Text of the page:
ALAN GLYNN on the Political Thriller

Written by Alan Glynn

 The question. It can come at you anywhere, at any time, in a taxi, at a party, as you wait to pick up your kids from school. What do you do? If the answer is, I’m a writer, then the inevitable, perfectly logical follow-up question will be, Oh, what kind of stuff do you write? Logical, maybe, but for some reason, I’ve always struggled to provide a satisfactory answer. Mostly, I’ll say, crime fiction, and mostly that’s fine. But with a little further interrogation things can get knotty. You don’t write mysteries or police procedurals? You don’t write about serial killers or child abusers? You don’t have a series character? So what kind of crime fiction do you write? At this point I’ll squirm and say, I don’t know . . . I write thrillers? 

 

I think the problem, in part, has to do with being Irish. When I started out there was little or no genre fiction being written in Ireland. If you wanted to be a writer in those days – any time, let’s say, before the mid to late nineties – you had to come to terms with the pantheon at your back, with Beckett, Joyce, Yeats, Wilde, the giants, the usual suspects. If you weren’t at least trying to write a literary masterpiece consisting of elliptical, shimmering sentences, then you were pretty much wasting your time. I grew up reading genre fiction, but it was stuff by and about and for other people, Americans, the English. Not us. We didn’t do that.

 

But help was at hand. In 1998 Mary, Mary by Julie Parsons was published and then, the following year, John Connolly broke ranks by starting his Charlie Parker series. Suddenly, all sorts of new stuff was possible, the Green Streets were opening up . . . and the rest (already? so soon?) is history.

 

I wasn’t out of the woods yet, though. My first two novels (still languishing in a drawer), weren’t quite one thing or the other, couldn’t quite be pigeonholed – which is something that publishers really don’t like. My next novel, The Dark Fields (later re-issued as Limitless), did make it out of the drawer and over the line, but it still suffers a bit from PDS – Pigeonholability Deficit Syndrome. It is variously described as a techno-thriller, a psychological thriller, a conspiracy thriller and an SF novel. Personally, I don’t care what people call it, so long as they read it.

 

But maybe I wasn’t helping matters much by going on to write Winterland, which was pretty far from anything techno or SF. It’s still a thriller, though. Psychological, anyone? Conspiracy? Business? In any case, whatever genre, or even sub-genre, Winterland may occupy, or may be assigned, I think it’s safe to say that my latest novel, Bloodland, will be keeping it company, as will its successor, Graveland. A loose trilogy, these books may still legitimately be diagnosed with mild PDS, but as I move on now to the third installment I feel a growing conviction that the right term to describe them – the right genre, or sub-genre – is political thriller.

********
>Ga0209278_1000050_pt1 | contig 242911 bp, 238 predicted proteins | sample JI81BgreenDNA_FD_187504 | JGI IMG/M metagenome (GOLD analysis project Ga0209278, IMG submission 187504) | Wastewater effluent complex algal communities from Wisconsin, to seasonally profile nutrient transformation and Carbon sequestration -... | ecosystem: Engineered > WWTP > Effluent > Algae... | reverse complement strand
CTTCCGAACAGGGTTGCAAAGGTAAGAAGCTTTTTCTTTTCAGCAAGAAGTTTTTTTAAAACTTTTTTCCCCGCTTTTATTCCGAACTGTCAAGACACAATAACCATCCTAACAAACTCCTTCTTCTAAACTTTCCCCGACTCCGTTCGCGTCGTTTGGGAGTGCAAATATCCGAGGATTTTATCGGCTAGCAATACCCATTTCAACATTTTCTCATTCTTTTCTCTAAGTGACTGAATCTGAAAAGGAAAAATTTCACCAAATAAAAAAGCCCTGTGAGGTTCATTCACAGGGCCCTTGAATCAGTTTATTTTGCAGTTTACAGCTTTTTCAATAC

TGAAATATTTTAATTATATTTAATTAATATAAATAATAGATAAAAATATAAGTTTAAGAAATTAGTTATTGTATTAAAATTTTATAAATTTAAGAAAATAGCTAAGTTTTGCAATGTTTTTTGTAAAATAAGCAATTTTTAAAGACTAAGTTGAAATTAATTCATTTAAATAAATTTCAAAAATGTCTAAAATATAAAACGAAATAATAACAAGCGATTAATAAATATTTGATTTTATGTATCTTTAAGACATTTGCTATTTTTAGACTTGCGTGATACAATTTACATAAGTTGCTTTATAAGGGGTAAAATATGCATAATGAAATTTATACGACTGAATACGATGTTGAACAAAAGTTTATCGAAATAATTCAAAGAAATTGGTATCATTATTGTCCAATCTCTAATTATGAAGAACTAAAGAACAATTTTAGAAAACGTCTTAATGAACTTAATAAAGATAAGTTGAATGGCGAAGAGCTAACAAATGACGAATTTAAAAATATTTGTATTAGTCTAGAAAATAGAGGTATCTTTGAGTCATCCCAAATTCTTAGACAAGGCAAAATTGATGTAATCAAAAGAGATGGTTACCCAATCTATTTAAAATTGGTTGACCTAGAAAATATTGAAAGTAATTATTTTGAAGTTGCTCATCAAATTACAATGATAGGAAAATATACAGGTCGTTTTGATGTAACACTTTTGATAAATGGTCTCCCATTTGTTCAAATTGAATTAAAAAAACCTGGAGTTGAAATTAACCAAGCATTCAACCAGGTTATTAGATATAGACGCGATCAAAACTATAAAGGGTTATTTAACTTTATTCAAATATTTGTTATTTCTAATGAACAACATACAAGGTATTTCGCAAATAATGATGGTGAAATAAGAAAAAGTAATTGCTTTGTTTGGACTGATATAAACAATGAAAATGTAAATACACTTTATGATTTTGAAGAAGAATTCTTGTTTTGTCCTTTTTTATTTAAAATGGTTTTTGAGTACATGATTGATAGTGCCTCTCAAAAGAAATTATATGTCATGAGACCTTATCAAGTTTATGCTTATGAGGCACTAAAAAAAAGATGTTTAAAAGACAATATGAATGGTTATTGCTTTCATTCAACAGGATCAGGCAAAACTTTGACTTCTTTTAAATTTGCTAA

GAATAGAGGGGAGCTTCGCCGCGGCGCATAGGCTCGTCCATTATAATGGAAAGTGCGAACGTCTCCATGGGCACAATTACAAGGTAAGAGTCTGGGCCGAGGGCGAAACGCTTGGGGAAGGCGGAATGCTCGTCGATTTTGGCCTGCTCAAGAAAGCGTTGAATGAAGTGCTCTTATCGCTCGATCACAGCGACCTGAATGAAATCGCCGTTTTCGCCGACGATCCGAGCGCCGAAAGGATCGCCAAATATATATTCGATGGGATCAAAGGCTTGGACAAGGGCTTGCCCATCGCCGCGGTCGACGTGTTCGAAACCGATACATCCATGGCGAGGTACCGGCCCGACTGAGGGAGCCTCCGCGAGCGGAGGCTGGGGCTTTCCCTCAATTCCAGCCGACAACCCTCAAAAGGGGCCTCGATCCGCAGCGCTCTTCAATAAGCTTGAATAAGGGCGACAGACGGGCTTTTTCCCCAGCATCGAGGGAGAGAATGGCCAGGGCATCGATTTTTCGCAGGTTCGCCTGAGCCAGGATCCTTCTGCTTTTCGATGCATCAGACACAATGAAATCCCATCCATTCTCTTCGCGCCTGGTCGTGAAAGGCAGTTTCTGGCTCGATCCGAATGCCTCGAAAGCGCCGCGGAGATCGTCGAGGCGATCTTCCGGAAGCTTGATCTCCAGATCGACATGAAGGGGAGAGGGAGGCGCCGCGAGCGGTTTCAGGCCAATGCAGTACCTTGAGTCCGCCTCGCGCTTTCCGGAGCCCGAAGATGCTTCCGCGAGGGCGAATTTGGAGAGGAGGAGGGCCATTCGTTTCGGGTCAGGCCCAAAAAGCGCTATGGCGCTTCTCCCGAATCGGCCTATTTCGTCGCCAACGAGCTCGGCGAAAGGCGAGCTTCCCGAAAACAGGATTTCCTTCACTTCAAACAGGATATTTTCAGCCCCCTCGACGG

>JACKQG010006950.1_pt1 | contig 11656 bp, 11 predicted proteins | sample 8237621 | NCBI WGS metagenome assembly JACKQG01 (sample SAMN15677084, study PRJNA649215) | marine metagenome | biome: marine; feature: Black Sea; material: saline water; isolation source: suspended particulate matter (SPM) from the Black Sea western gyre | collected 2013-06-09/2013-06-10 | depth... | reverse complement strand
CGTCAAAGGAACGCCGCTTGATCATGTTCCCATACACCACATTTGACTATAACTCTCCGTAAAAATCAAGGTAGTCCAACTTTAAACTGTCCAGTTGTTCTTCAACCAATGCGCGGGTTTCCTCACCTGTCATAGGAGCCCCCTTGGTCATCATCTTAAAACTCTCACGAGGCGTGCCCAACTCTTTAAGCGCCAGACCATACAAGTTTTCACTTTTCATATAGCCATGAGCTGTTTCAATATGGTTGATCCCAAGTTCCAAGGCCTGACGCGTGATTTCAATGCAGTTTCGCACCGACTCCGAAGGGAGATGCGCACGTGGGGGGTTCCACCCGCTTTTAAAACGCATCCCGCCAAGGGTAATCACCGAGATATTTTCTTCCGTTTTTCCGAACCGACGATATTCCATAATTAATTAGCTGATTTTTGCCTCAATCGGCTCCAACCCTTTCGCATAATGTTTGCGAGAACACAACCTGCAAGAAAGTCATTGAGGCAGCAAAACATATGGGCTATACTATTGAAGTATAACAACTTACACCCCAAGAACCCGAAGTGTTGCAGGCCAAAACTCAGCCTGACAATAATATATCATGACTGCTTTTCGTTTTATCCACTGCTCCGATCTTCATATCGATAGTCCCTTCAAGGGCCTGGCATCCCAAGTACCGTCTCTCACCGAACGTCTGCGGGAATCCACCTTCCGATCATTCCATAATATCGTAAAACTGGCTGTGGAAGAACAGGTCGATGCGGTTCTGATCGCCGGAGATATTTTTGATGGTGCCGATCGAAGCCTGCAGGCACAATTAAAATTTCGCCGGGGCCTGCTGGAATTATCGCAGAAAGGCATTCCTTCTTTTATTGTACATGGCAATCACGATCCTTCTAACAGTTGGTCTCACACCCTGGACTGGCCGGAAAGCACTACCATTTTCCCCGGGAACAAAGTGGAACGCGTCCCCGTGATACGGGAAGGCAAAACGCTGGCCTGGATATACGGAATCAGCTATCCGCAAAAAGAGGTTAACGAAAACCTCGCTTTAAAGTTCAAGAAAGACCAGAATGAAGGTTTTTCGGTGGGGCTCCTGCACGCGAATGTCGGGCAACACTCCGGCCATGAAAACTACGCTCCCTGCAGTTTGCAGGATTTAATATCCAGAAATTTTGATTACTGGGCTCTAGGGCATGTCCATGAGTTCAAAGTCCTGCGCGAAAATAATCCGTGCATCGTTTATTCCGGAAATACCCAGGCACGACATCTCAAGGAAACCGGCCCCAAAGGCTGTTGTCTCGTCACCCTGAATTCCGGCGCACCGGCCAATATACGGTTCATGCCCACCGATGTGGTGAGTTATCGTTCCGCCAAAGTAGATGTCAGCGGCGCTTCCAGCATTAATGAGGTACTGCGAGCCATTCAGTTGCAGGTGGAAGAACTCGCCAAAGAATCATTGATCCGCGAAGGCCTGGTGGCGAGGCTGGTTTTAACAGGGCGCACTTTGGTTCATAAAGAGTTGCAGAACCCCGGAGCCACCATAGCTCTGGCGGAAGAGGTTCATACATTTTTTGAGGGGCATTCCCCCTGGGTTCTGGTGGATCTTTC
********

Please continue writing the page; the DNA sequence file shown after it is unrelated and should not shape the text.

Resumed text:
This shouldn’t come as much of a surprise to me. I follow what’s going on and have views, but I’m not so much a political junkie as someone hooked on the inherent drama of politics. I’ve always preferred Shakespeare’s history plays to the tragedies or comedies, because they are so rich in political intrigue. I’m a big fan of Trollope’s Palliser novels. Easily one of the finest, most compelling books I’ve ever read is Robert Caro’s Means of Ascent, his epic account of Lyndon B. Johnson’s 1948 senate election victory over Coke Stevenson. I’m a sucker for anything Kennedy-related, what my friend Declan Hughes calls Hyannis Porn. I was fourteen when Nixon resigned and remember it all so vividly. (I still check periodically to see if Washington Behind Closed Doors has become available yet on DVD – maybe there’s a reason it hasn’t, maybe it doesn’t hold up, but Jason Robards as Richard Monckton? Come on). I loved I, Claudius and House of Cards, and even though The West Wing is a bit too much of a wet liberal’s wet dream, a regular Little White House on the Prairie, Aaron Sorkin’s dialogue is complex and dense and very often just plain mesmerizing. Then there’s Blake Masters’s Brotherhood, with Tommy Caffee’s long rise to power in Providence. And what is the five-season arc of The Wire if not one of the greatest political dramas ever made?



 



Maybe that’s expanding the term too much, but I think it can take the pressure. Politics isn’t just what politicians do in congress or in parliament. It’s about power in society, who has it and how it is wielded – and that includes conspiracies, shenanigans, nefarious business dealings, criminal activity, the lot. Prime ministers and senators stalk the pages of Winterland and Bloodland, but so do property developers and corporate CEOs, media operators and ordinary citizens caught in the crossfire of high-level power plays.

 

Winterland is an Irish political thriller with an international dimension, and Bloodland is an international political thriller with an Irish dimension. But they’re both political thrillers. Apparently. Because that, you see, is the kind of stuff I write.

 

 



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Alan Glynn



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